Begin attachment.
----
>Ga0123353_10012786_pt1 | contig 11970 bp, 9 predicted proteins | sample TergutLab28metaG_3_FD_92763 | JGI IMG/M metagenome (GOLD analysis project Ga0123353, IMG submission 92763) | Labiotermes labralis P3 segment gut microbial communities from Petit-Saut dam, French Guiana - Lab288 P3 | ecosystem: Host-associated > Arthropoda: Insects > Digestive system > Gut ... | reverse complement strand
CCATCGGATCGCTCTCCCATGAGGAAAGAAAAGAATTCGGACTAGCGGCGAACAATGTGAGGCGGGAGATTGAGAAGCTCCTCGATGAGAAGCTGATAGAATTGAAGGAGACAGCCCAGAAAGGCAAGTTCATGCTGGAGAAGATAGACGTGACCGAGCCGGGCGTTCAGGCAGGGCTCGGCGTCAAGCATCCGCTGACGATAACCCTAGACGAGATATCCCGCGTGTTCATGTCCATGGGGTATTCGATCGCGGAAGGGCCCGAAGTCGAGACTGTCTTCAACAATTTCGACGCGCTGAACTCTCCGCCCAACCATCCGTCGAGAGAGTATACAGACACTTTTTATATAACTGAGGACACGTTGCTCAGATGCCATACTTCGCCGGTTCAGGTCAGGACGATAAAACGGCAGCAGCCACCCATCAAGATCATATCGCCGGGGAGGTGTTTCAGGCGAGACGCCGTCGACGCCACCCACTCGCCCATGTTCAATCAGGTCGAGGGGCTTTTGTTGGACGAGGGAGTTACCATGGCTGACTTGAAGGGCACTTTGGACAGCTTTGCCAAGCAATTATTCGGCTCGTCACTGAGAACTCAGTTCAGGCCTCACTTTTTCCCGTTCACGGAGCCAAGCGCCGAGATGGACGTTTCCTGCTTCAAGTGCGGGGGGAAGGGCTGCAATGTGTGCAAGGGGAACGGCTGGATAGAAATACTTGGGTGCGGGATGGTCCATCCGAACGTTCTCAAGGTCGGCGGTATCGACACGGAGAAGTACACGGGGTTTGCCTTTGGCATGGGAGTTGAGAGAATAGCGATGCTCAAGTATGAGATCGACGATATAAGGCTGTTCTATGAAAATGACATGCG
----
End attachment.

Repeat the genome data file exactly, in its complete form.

>Ga0123353_10012786_pt1 | contig 11970 bp, 9 predicted proteins | sample TergutLab28metaG_3_FD_92763 | JGI IMG/M metagenome (GOLD analysis project Ga0123353, IMG submission 92763) | Labiotermes labralis P3 segment gut microbial communities from Petit-Saut dam, French Guiana - Lab288 P3 | ecosystem: Host-associated > Arthropoda: Insects > Digestive system > Gut ... | reverse complement strand
CCATCGGATCGCTCTCCCATGAGGAAAGAAAAGAATTCGGACTAGCGGCGAACAATGTGAGGCGGGAGATTGAGAAGCTCCTCGATGAGAAGCTGATAGAATTGAAGGAGACAGCCCAGAAAGGCAAGTTCATGCTGGAGAAGATAGACGTGACCGAGCCGGGCGTTCAGGCAGGGCTCGGCGTCAAGCATCCGCTGACGATAACCCTAGACGAGATATCCCGCGTGTTCATGTCCATGGGGTATTCGATCGCGGAAGGGCCCGAAGTCGAGACTGTCTTCAACAATTTCGACGCGCTGAACTCTCCGCCCAACCATCCGTCGAGAGAGTATACAGACACTTTTTATATAACTGAGGACACGTTGCTCAGATGCCATACTTCGCCGGTTCAGGTCAGGACGATAAAACGGCAGCAGCCACCCATCAAGATCATATCGCCGGGGAGGTGTTTCAGGCGAGACGCCGTCGACGCCACCCACTCGCCCATGTTCAATCAGGTCGAGGGGCTTTTGTTGGACGAGGGAGTTACCATGGCTGACTTGAAGGGCACTTTGGACAGCTTTGCCAAGCAATTATTCGGCTCGTCACTGAGAACTCAGTTCAGGCCTCACTTTTTCCCGTTCACGGAGCCAAGCGCCGAGATGGACGTTTCCTGCTTCAAGTGCGGGGGGAAGGGCTGCAATGTGTGCAAGGGGAACGGCTGGATAGAAATACTTGGGTGCGGGATGGTCCATCCGAACGTTCTCAAGGTCGGCGGTATCGACACGGAGAAGTACACGGGGTTTGCCTTTGGCATGGGAGTTGAGAGAATAGCGATGCTCAAGTATGAGATCGACGATATAAGGCTGTTCTATGAAAATGACATGCG